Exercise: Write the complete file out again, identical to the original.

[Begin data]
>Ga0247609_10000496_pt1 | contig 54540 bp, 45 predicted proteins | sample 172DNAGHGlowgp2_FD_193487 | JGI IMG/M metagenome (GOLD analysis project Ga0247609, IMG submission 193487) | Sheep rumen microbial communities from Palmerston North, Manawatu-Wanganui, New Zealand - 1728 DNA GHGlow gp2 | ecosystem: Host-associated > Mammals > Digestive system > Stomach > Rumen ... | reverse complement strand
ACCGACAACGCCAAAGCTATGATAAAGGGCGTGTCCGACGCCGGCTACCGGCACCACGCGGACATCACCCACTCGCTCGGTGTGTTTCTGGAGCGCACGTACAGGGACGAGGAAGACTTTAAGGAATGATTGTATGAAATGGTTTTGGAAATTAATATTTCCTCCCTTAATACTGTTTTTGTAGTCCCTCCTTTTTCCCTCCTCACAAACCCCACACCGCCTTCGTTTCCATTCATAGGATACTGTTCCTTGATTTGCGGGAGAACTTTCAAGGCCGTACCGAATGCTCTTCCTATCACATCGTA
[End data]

>Ga0247609_10000496_pt1 | contig 54540 bp, 45 predicted proteins | sample 172DNAGHGlowgp2_FD_193487 | JGI IMG/M metagenome (GOLD analysis project Ga0247609, IMG submission 193487) | Sheep rumen microbial communities from Palmerston North, Manawatu-Wanganui, New Zealand - 1728 DNA GHGlow gp2 | ecosystem: Host-associated > Mammals > Digestive system > Stomach > Rumen ... | reverse complement strand
ACCGACAACGCCAAAGCTATGATAAAGGGCGTGTCCGACGCCGGCTACCGGCACCACGCGGACATCACCCACTCGCTCGGTGTGTTTCTGGAGCGCACGTACAGGGACGAGGAAGACTTTAAGGAATGATTGTATGAAATGGTTTTGGAAATTAATATTTCCTCCCTTAATACTGTTTTTGTAGTCCCTCCTTTTTCCCTCCTCACAAACCCCACACCGCCTTCGTTTCCATTCATAGGATACTGTTCCTTGATTTGCGGGAGAACTTTCAAGGCCGTACCGAATGCTCTTCCTATCACATCGTA